“The safety-valve of all speculation is: It might be so.
And so long as that might remains, a variable deeply understood, then speculation does not easily become dogma, but remains the fluid creative thing it might be. Thus, a valid painter, letting color and line, observed, sift into his eyes, up the nerve trunks, and mix well with his experience before it flows down his hand to the canvas, has made his painting say, ‘It might be so.’ Perhaps his critic, being not so honest and not so wise, will say, ‘It is not so. The picture is damned.’ If this critic could say, ‘It is not so with me, but that might be because my mind and experience are not identical with those of the painter,’ that critic would be a better critic for it, just as the painter is a better painter for knowing he himself is in the pigment.“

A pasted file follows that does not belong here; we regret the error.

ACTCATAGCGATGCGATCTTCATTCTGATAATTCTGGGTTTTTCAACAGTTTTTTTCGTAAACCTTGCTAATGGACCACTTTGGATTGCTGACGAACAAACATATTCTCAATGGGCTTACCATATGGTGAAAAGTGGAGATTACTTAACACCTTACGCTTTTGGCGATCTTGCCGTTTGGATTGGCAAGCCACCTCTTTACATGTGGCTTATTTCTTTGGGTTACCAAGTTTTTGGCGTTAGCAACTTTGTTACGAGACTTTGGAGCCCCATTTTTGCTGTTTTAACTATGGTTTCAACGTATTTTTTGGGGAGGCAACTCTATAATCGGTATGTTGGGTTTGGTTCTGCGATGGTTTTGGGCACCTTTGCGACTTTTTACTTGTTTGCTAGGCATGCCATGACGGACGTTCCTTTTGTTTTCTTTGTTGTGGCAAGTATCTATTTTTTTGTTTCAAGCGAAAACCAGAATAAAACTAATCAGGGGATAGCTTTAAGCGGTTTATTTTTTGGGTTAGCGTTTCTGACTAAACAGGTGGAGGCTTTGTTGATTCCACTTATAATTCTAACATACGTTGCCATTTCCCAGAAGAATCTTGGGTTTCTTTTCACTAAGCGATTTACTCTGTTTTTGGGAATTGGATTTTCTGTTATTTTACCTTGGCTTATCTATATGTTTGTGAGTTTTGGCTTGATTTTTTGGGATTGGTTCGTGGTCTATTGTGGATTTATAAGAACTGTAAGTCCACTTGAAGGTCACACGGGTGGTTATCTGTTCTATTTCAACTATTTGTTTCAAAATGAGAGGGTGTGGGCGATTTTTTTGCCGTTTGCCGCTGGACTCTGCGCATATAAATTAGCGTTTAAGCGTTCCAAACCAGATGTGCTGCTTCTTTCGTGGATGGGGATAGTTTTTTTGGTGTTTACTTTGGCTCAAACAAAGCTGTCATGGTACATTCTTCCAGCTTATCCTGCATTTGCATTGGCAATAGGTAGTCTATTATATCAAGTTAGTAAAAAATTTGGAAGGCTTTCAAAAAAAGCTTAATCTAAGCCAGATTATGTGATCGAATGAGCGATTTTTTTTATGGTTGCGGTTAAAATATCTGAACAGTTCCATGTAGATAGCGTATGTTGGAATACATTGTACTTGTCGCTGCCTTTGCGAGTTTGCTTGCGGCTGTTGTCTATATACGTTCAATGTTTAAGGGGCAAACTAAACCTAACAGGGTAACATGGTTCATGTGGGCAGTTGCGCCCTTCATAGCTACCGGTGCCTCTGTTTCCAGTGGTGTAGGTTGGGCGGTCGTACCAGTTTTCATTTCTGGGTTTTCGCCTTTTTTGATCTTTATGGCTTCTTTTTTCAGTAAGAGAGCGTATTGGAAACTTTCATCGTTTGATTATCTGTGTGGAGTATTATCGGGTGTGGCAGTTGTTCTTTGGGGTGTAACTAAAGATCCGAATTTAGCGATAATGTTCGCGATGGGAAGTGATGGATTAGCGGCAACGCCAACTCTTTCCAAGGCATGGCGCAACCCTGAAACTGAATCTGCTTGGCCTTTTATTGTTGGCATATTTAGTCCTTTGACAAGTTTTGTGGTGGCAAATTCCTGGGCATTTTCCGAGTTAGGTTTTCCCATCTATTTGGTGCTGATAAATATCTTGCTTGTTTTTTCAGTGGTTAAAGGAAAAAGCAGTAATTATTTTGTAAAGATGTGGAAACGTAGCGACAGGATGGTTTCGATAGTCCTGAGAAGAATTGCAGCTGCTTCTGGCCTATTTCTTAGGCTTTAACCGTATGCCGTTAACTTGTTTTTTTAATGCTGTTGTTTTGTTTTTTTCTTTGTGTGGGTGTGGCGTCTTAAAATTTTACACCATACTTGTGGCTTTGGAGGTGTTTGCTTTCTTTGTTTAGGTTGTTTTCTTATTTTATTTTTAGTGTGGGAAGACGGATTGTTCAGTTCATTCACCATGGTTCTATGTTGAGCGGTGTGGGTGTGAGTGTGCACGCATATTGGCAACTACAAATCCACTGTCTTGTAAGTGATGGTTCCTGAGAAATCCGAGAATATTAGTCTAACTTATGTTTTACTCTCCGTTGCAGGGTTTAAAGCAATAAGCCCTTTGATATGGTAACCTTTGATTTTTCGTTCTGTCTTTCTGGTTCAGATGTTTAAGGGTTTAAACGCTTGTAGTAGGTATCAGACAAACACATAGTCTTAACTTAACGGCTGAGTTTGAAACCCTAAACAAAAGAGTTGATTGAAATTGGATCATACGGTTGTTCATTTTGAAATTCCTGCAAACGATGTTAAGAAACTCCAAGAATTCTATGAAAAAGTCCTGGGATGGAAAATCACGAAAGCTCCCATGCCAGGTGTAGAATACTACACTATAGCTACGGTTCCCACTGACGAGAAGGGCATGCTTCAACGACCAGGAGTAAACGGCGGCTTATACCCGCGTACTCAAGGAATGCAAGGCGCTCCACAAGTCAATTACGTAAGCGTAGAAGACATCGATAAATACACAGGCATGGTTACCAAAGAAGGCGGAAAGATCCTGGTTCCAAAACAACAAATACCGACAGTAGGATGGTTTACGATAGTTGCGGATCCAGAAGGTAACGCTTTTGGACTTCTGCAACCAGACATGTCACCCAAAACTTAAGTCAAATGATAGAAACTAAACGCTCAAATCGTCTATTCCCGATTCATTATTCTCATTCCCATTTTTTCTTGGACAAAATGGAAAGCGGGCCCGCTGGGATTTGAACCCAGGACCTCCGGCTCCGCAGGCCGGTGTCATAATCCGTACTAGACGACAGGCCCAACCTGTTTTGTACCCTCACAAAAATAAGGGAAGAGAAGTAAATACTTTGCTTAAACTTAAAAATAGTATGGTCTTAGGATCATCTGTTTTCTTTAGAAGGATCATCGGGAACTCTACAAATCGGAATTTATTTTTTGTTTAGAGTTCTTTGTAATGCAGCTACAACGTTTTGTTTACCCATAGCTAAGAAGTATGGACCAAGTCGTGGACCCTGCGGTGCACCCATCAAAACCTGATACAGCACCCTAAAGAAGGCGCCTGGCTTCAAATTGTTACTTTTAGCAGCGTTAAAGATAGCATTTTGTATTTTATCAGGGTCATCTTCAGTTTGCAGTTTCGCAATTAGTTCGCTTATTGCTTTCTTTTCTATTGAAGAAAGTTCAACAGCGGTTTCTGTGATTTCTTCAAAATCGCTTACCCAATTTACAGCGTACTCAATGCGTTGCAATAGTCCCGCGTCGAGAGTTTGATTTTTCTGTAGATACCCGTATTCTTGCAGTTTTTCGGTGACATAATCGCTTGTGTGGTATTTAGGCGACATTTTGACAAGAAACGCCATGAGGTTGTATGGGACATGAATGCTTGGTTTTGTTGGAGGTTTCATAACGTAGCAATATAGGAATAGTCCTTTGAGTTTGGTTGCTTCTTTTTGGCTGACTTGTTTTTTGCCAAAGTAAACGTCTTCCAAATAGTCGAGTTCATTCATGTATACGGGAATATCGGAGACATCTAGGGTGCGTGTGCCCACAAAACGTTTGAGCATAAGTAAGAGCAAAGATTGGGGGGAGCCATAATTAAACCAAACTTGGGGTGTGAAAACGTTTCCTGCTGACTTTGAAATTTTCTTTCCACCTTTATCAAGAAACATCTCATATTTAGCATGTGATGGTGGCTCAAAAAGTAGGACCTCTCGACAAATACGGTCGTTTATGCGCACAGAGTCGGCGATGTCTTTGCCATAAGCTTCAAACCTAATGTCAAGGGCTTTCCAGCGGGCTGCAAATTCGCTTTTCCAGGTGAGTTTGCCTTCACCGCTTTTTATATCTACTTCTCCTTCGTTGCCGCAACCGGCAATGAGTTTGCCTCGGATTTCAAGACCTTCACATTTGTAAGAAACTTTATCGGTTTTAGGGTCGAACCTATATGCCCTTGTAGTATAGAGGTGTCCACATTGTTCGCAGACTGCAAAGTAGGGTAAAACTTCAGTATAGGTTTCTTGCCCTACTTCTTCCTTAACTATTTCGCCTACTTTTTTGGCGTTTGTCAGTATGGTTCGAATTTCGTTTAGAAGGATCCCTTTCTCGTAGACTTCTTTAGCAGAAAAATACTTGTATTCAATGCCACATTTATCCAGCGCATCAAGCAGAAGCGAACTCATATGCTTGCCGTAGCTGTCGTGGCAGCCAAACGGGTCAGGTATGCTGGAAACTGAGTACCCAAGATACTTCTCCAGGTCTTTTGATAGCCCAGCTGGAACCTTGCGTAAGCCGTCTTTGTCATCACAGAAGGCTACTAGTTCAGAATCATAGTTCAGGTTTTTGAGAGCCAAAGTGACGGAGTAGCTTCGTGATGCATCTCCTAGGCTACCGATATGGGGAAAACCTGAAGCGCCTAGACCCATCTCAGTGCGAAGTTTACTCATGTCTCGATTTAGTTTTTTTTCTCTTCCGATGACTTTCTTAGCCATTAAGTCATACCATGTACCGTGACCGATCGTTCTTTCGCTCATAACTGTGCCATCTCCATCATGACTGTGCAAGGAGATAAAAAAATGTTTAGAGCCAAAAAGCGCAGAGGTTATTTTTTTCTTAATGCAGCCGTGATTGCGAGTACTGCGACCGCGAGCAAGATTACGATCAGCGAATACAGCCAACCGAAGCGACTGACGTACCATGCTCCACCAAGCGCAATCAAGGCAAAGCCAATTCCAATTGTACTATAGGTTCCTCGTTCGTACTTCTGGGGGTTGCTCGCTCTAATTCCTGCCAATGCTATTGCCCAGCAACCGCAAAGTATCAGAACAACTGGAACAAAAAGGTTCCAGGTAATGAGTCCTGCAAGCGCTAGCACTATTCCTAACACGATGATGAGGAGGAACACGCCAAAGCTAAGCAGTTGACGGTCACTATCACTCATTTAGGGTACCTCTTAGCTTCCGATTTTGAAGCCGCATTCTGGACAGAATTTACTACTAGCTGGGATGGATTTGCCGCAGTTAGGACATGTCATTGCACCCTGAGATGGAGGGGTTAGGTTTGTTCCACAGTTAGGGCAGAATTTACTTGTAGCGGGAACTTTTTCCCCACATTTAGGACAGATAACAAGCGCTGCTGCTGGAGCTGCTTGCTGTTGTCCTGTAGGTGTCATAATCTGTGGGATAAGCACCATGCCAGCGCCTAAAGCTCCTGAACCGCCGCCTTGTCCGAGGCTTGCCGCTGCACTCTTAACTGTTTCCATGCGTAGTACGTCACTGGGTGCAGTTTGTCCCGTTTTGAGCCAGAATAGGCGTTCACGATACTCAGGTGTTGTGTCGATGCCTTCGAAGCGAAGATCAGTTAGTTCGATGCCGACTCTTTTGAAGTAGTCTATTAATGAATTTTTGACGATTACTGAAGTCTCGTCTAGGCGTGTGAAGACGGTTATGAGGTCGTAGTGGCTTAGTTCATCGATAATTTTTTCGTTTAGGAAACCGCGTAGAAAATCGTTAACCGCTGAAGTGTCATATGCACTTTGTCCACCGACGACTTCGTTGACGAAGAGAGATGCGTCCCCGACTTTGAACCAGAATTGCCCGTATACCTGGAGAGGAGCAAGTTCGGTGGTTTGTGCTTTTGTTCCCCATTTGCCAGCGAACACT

– John Steinbeck,
Sea of Cortez, p. 265, (1941)
This idea of a personal, perceptual reality
is recurrent in the works of John Steinbeck. In his preface to East of Eden he wrote, “[The reader] will take from my book what he can bring to it. The dull witted will get dullness and the brilliant may find things in my book I didn’t know were there.”